# How many prime numbers are there (available for RSA encryption)?

Am I mistaken in thinking that the security of RSA encryption, in general, is limited by the amount of known prime numbers?

To crack (or create) a private key, one has to combine the right pair of prime numbers.

Is it impossible to publish a list of all the prime numbers in the range used by RSA? Or is that list sufficiently large to make this brute force attack unlikely? Wouldn't there be "commonly used" prime numbers?

RSA doesn't pick from a list of known primes: it generates a new very large number, then applies an algorithm to find a nearby number that is almost certainly prime. See this useful description of large prime generation):

The standard way to generate big prime numbers is to take a preselected random number of the desired length, apply a Fermat test (best with the base 2 as it can be optimized for speed) and then to apply a certain number of Miller-Rabin tests (depending on the length and the allowed error rate like 2−100) to get a number which is very probably a prime number.

(You might ask why, in that case, we're not using this approach when we try and find larger and larger primes. The answer is that the largest known prime has over 17 million digits- far beyond even the very large numbers typically used in cryptography).

As for whether collisions are possible- modern key sizes (depending on your desired security) range from 1024 to 4096, which means the prime numbers range from 512 to 2048 bits. That means that your prime numbers are on the order of 2^512: over 150 digits long.

We can very roughly estimate the density of primes using `1 / ln(n)` (see here). That means that among these `10^150` numbers, there are approximately `10^150/ln(10^150)` primes, which works out to `2.8x10^147` primes to choose from- certainly more than you could fit into any list!!

So yes- the number of primes in that range is staggeringly enormous, and collisions are effectively impossible. (Even if you generated a trillion possible prime numbers, forming a septillion combinations, the chance of any two of them being the same prime number would be `10^-123`).

• And there are enough prime numbers that there have never been any collisions? I mean, they have to be "small" enough to fit in RAM or some kind of limit like that? Apr 18, 2013 at 19:45
• @pinhead: See my latest update. The prime numbers of this size can fit in RAM incredibly easily- they range from 1-4 kb. But the list of possible primes (estimated above to be about 10^147) wouldn't fit even if you used every single atom in the universe to store a different bit. Apr 18, 2013 at 20:00
• "which means the prime numbers range from 512 to 2048" - I think you mean 512 to 2048 bits. Jul 7, 2013 at 17:49
• Very good answer. The problem is that it assumes a perfect PRNG to generate this amount of unique numbers to derive the primes from. In reality PRNG are often not as good as they should be, due to lack of entropy or due to buggy implementations. Because RSA public keys contain the date of generation you know already a part of the entropy which further can help to restrict the range of possible random numbers. Here is a good example showing that there may be less possible RSA keys than one might expect: lwn.net/Articles/482089 Oct 6, 2015 at 7:53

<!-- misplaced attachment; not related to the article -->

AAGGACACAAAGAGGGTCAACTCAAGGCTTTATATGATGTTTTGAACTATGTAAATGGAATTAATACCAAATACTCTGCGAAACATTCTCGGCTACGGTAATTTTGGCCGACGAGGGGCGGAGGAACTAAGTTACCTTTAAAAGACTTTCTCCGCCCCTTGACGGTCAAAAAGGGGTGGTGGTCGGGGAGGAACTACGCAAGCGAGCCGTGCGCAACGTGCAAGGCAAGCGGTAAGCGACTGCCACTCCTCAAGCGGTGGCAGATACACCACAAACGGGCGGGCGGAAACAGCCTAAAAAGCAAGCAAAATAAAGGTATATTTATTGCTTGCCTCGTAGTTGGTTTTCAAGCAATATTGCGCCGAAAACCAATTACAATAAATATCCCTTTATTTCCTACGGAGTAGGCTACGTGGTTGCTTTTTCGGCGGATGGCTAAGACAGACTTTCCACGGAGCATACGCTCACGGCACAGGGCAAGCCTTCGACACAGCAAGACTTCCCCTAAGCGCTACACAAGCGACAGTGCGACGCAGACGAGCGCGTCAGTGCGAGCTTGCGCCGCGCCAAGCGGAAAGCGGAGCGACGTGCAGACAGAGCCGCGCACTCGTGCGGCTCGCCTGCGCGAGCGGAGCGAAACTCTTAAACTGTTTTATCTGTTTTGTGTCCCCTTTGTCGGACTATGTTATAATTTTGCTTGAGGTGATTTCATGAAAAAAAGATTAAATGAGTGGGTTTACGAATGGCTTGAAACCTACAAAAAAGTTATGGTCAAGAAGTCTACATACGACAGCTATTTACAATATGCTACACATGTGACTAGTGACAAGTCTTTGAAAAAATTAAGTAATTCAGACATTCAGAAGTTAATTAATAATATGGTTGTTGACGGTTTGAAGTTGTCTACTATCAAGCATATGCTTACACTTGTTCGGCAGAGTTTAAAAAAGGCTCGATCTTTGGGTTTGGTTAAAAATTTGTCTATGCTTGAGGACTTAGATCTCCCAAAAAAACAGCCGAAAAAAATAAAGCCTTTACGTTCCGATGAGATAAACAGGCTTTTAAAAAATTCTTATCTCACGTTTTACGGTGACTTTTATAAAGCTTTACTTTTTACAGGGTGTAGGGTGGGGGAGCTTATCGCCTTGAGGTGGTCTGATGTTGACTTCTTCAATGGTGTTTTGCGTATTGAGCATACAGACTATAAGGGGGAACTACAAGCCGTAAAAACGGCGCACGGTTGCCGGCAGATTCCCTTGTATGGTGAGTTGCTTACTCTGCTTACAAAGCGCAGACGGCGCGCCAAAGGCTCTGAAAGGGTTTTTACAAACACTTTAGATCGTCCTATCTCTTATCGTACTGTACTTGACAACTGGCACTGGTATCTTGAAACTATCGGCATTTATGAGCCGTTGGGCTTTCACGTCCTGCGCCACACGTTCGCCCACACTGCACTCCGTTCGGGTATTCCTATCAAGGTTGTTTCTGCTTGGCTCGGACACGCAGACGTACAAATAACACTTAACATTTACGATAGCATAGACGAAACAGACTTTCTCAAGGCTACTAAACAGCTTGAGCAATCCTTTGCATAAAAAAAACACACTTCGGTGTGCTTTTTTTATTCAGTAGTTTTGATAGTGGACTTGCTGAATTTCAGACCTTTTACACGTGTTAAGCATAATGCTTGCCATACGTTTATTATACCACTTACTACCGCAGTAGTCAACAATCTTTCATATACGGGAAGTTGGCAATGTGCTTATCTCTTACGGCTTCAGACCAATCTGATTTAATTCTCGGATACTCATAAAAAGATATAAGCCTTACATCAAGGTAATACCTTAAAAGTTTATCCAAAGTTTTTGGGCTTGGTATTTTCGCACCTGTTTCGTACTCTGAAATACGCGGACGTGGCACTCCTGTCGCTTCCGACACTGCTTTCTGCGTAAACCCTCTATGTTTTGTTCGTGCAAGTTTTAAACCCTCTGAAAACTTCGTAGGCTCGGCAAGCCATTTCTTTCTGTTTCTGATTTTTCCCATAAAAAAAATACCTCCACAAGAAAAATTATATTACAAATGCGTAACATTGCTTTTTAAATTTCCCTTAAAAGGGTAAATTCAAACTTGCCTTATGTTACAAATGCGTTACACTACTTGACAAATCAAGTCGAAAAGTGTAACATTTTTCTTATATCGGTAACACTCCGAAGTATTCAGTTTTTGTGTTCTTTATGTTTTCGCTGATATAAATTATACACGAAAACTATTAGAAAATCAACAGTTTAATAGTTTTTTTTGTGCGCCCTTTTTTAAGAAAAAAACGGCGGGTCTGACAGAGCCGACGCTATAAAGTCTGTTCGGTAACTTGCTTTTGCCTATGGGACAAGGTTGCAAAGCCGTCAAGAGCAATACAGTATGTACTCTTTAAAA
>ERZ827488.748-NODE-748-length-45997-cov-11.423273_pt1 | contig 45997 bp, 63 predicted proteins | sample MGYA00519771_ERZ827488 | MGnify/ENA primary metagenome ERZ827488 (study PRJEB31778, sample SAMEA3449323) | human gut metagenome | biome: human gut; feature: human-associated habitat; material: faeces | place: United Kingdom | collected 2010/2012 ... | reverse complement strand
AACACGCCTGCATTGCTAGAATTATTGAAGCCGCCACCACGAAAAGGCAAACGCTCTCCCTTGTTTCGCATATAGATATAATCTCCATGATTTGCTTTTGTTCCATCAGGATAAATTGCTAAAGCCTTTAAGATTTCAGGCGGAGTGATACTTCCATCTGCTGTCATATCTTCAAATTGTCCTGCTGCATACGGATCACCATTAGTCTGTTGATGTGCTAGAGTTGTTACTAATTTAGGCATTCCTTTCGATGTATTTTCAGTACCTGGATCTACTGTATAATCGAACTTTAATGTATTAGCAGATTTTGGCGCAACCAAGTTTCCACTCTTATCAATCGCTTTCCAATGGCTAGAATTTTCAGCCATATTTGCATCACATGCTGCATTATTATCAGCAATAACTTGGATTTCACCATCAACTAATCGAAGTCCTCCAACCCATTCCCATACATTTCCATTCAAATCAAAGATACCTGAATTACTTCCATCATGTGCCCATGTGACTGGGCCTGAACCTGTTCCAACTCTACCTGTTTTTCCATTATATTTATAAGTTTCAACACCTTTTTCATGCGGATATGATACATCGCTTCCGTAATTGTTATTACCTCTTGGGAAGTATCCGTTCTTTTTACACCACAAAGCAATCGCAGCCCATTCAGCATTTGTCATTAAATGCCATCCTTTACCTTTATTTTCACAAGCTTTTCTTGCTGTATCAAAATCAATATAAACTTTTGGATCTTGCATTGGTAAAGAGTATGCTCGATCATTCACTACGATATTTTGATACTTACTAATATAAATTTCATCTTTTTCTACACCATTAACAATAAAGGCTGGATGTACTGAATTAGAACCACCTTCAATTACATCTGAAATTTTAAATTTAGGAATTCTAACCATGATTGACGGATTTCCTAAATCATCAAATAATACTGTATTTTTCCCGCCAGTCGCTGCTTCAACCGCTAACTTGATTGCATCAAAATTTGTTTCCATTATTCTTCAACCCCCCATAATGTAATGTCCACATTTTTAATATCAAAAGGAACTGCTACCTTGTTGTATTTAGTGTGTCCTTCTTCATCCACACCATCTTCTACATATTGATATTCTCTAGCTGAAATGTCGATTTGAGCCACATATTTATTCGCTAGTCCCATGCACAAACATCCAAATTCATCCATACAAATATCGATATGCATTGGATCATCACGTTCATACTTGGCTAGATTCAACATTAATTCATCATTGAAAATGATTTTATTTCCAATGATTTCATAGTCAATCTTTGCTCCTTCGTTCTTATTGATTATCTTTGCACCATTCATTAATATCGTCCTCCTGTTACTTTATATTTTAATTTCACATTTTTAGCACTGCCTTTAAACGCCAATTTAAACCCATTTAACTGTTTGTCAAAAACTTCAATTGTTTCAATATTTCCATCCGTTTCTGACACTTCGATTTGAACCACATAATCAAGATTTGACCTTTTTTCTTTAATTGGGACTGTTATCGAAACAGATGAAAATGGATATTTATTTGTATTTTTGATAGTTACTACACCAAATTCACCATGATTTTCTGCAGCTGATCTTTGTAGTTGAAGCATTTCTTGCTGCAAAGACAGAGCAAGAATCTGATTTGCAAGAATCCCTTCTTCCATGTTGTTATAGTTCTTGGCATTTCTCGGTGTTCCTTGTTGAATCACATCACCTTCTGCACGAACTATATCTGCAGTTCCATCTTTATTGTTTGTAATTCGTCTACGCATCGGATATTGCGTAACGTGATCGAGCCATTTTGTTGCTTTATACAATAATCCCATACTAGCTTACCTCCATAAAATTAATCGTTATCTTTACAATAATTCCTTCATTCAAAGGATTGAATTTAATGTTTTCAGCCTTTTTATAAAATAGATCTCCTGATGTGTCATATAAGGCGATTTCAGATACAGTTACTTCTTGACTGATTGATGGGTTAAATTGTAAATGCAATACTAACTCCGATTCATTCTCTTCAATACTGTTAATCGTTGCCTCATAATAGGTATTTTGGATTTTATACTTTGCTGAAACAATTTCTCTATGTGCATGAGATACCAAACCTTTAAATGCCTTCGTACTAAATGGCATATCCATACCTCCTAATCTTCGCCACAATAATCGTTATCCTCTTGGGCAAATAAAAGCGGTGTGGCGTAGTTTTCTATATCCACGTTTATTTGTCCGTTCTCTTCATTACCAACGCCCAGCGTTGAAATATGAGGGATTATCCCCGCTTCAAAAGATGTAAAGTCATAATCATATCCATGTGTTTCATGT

• Many public keys contain version information, so that you know what software and version was use to generate the key. If this version had known vulnerbilities in key generation this can further help you in cracking it. Oct 6, 2015 at 7:55

As new research comes out the answer to your question becomes more interesting. In a recent paper "Imperfect Forward Secrecy:How Diffie-Hellman Fails in Practice" by David Adrian et all found @ https://weakdh.org/imperfect-forward-secrecy-ccs15.pdf accessed on 10/16/2015 the researchers show that although there probably are a sufficient number of prime numbers available to RSA's 1024 bit key set there are groups of keys inside the whole set that are more likely to be used because of implementation.

We estimate that even in the 1024-bit case, the computations are plausible given nation-state resources. A small number of fixed or standardized groups are used by millions of servers; performing precomputation for a single 1024-bit group would allow passive eavesdropping on 18% of popular HTTPS sites, and a second group would allow decryption of traffic to 66% of IPsec VPNs and 26% of SSH servers. A close reading of published NSA leaks shows that the agency’s attacks on VPNs are consistent with having achieved such a break. We conclude that moving to stronger key exchange methods should be a priority for the Internet community.

The research also shows a flaw in TLS that could allow a man-in-middle attacker to downgrade the encryption to 512 bit.

So in answer to your question there are probably a sufficient quantity of prime numbers in RSA encryption on paper but in practice there is a security issue if your hiding from a nation state.